South Florida lawmaker David Richardson has embarked on a bold mission to bring about safety reforms in Florida's troubled prison system. Richardson has spent months visiting prisons throughout the state and brought fresh eyes to problems such as gang fights, officer abuse and unsafe conditions for youthful offenders. His work has been well received by Department of Corrections officials and already has produced concrete results.
Richardson, a Miami Beach Democrat, has utilized a state law that allows legislators unfettered, unannounced access to Florida's prisons. In six months, he visited 23 corrections facilities and interviewed more than 120 inmates. The retired forensic auditor uncovered officer-on-inmate violence, gangs that prey on new arrivals and poorly designed facilities with blind spots that can be exploited by violent troublemakers. At Sumter Correctional Institution, for example, he learned that officers routinely stage fights in areas that are away from surveillance cameras. A Miami Herald article in September about the broomstick hazing of a 19-year-old inmate at Lancaster Correctional Institution near Gainesville prompted Richardson to focus on offenders between the ages of 14 and 24, many of whom were housed at adult prisons in areas designated for youths but rife with violence.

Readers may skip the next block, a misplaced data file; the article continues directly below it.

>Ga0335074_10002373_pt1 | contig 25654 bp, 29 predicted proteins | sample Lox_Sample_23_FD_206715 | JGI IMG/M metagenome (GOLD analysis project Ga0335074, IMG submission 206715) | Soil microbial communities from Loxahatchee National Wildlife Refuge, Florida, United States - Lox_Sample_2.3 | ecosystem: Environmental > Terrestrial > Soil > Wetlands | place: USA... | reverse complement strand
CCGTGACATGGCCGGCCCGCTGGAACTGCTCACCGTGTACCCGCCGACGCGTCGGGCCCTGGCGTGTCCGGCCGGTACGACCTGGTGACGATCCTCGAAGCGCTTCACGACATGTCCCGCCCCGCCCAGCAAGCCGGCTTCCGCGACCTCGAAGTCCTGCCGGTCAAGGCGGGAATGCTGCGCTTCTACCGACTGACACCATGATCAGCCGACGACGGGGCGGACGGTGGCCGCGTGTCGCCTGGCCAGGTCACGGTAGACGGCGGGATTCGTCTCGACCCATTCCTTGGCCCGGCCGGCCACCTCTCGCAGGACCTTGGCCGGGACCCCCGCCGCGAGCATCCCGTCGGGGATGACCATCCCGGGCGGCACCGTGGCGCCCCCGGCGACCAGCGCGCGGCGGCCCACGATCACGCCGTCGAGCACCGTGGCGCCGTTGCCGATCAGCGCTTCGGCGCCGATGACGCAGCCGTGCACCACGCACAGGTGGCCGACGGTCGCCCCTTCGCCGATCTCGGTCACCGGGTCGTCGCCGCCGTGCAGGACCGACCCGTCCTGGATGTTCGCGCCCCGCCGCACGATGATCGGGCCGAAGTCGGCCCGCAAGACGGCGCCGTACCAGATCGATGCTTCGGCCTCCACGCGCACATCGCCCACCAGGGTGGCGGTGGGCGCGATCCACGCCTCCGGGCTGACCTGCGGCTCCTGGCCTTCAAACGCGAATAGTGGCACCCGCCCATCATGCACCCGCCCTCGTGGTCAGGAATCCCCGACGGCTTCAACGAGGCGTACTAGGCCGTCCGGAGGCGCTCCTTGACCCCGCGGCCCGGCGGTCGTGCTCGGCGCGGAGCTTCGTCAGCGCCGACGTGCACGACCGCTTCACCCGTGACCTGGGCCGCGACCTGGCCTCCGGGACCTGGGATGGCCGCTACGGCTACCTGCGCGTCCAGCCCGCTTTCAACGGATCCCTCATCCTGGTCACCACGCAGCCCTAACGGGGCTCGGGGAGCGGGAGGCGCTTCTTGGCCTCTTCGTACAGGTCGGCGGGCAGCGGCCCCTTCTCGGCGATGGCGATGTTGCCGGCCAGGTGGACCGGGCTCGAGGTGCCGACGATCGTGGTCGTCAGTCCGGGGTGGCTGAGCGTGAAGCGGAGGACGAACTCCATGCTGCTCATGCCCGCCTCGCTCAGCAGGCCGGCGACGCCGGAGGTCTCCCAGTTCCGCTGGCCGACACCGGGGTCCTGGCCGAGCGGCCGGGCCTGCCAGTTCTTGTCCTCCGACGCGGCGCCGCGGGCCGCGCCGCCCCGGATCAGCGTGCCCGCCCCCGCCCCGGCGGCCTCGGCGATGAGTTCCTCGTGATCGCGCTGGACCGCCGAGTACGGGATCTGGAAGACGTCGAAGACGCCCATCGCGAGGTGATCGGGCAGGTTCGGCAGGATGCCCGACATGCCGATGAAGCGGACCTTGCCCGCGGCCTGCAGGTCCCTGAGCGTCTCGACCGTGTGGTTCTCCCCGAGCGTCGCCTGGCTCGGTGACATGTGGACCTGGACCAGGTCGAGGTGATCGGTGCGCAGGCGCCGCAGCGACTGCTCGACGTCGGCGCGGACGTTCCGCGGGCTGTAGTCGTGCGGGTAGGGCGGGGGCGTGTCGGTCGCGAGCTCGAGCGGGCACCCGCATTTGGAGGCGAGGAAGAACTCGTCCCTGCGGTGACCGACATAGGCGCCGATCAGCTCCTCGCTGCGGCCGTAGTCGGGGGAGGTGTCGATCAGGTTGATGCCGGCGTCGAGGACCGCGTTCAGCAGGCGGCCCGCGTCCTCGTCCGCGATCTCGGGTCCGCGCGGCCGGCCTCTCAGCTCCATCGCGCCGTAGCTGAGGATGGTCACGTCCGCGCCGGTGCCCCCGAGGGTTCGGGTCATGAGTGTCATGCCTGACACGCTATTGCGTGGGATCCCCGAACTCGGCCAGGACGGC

Backed by Department of Corrections Secretary Julie Jones, Richardson had free rein to interview inmates. He used what he learned in those interviews to make recommendations to Jones. He has, for example, called for officers to wear body cameras to reduce staff violence against inmates. In February, Jones agreed to close the youthful offender wing at Lancaster and transfer young inmates to more appropriate facilities. She also said she remains open to the House lawmaker's suggestions even if she ultimately disagrees. This type of cooperation from Jones and her staff puts the best interests of the prison system above territorial concerns. Separately, Jones is lobbying legislators for 734 new staff positions to increase safety. Lawmakers should hear her out.
The systemic dysfunction in Florida's prisons is well documented. Corrections officials need help from all corners to overhaul a system rife with inmate abuse, unexplained inmate deaths and inadequate supervision of prisoners. Richardson's investigative work has enabled the Corrections Department to see itself from a different perspective, and refreshingly, the agency has been receptive to the lawmaker's observations and suggestions.